Learning new ways to deliver education to remote students
Primary school students in China's remote mountainous areas are enjoying a better education thanks to the implementation of supportive policies in recent years.
Here is a glimpse at the measures undertaken to improve learning and provide better educational facilities.
Feeding their knowledge
Zhang Zhanliang is not only a principal but also a "cook".
In 2018, Zhang was appointed the principal of the Huangni Primary School in the village of Huangni, East China's Jiangxi province. The school has just over 20 students.
There was no canteen and many students had to bring lunch boxes as they lived far from school. By the time lunch rolled around the meals would be cold.
To ensure students had a hot meal, Zhang decided to make lunch for his students in the playground.
"I was afraid of rainy days, because it meant we could not cook," he says. "My biggest wish at the time was to have a proper kitchen."
Zhang's dream was realized in 2019 after the local education department allocated a special fund of over 200,000 yuan ($30,000) to build a 38-square-meter kitchen for the school. Gas stoves and ovens were donated by local companies.
So far, the local education department has appropriated more than 200,000 yuan to the school to cover mealtime.
"Lunchtime is one of the happiest times of the day for students," says Zhang.
Statistics from the Ministry of Education show China's total investment in education, including free meals and improving school facilities, has increased by more than 8 percent annually over the past three years.
Getting ahead in the cloud
As the new semester began in September, students in the Third Wanquan Primary School in Lanping county, situated deep inside a valley in Southwest China's Yunnan province, had a special class.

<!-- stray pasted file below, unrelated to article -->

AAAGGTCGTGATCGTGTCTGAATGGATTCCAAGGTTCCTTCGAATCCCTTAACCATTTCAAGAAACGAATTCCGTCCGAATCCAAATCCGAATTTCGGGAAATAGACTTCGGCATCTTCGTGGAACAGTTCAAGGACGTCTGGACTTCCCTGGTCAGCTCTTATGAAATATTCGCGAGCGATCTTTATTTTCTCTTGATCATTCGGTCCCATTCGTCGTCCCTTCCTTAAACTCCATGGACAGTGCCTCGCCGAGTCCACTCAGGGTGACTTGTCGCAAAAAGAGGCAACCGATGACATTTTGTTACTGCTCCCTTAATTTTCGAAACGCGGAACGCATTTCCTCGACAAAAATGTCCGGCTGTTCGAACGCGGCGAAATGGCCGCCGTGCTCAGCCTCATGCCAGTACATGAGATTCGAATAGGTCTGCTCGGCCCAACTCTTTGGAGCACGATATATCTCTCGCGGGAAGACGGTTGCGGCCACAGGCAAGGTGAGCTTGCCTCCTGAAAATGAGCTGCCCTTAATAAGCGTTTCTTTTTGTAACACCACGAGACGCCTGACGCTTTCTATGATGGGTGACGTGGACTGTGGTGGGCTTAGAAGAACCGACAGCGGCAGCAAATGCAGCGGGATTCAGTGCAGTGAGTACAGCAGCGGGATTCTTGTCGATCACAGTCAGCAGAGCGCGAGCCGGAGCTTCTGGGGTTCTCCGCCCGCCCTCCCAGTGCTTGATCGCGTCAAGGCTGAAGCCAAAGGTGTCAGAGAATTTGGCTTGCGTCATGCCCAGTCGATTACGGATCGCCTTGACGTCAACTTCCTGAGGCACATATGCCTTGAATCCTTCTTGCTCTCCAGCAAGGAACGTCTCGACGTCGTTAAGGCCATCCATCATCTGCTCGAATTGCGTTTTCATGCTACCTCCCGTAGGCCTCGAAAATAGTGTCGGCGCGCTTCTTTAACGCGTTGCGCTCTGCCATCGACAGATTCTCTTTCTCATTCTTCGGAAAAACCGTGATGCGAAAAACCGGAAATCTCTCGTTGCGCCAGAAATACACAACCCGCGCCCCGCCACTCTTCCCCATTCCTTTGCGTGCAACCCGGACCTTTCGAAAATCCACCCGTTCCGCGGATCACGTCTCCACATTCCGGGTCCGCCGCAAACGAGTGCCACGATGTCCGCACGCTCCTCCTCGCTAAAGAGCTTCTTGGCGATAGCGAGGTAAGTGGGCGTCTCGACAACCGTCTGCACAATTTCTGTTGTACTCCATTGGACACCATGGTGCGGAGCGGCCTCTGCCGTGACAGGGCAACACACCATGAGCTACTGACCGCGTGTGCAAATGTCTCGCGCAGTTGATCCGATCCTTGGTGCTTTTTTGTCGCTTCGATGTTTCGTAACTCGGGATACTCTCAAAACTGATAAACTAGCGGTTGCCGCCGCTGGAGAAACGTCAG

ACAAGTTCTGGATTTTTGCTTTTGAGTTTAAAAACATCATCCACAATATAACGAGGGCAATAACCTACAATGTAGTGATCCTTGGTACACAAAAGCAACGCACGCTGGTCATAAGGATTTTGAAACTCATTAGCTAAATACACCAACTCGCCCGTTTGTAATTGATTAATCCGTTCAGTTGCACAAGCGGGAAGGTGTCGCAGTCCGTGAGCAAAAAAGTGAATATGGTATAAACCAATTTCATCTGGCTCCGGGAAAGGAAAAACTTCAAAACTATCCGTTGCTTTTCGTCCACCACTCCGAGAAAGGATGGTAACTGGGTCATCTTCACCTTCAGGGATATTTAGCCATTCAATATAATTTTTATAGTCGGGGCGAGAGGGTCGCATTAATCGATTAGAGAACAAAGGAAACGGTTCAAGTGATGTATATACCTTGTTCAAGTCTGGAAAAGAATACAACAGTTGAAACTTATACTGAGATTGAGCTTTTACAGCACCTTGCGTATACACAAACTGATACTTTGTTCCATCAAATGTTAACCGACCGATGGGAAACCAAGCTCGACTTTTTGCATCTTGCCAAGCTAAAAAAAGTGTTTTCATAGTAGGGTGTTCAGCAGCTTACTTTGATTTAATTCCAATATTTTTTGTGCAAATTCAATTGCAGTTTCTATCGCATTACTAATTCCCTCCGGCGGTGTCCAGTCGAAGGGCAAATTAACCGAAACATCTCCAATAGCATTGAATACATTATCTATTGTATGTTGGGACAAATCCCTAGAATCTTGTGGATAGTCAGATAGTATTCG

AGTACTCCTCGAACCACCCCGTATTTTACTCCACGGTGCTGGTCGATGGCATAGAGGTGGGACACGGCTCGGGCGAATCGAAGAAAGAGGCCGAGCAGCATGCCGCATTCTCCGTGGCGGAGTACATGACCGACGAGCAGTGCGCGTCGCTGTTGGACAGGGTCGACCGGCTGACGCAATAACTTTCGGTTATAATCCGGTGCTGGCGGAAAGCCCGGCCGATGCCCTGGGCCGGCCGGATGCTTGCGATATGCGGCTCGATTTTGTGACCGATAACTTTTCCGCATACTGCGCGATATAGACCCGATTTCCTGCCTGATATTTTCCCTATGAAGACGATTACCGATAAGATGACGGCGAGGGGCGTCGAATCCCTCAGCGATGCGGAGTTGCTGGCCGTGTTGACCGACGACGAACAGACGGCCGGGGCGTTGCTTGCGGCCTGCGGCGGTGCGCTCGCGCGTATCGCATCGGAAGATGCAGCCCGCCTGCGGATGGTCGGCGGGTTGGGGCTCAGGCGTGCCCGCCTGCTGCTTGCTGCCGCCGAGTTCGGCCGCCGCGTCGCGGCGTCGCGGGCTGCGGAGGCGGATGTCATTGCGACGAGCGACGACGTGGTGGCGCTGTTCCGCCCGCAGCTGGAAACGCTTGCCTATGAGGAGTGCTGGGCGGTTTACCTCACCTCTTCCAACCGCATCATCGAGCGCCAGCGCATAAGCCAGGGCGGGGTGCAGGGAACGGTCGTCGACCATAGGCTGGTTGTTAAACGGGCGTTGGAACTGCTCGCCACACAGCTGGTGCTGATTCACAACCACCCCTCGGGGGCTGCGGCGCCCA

About 50 grade-three students had their first online class on folk arts, taught by a teacher from a Beijing elementary school, thousands of kilometers away from the county.
After the bell rang, students sang a local song to greet their teacher in Beijing. "It never occurred to me that a teacher in Beijing could teach us," says He Shujie, a grade-three student.
The online class epitomizes the digitalization of educational infrastructure in China.
In 2019, there were 11.4 computers for every 100 students in Chinese primary schools, and 68.7 percent of these schools had internet access.
No child left behind
Ahead of classes every morning, Geng Qin, a teacher in Yukakbzichi Primary School, disinfects every corner of the classroom and prepares the masks that will be handed out to students.
The school, located in the city of Aksu, Northwest China's Xinjiang Uygur autonomous region, suspended classes during the COVID-19 epidemic.
Before the school reopened in September, teachers called every student to inquire about their health. The school also prepared sufficient pandemic prevention materials to ensure the safety of students after classes resumed.
"We will never let a child drop out of school because of the pandemic, and will do our best to ensure their safety during this challenging time," says Wang Le, headmaster of the school.
Extracurricular activities are encouraged at the Fanjia Primary School in the city of Guangyuan, Southwest China's Sichuan province.
Whether it is planting vegetables or visiting cultural relics, every Wednesday, teachers lead 55 pupils－most of whom are children left behind by parents who are migrant workers or from impoverished households－to learn something new outside the classroom.
On a plot of farmland in front of the school, several "automatic drip irrigation devices" created by pupils from plastic cans are being used.
Extracurricular activities, as an extension of classroom learning, can better shape pupils' personalities and improve their ability to analyze and solve problems, says Zhang Pingyuan, principal of the primary school.
In 2018, about 220,000 teachers, including about 40,000 specialized in music, sports, arts, science, and information technology, were added to the country's ranks of educators for the comprehensive development of students.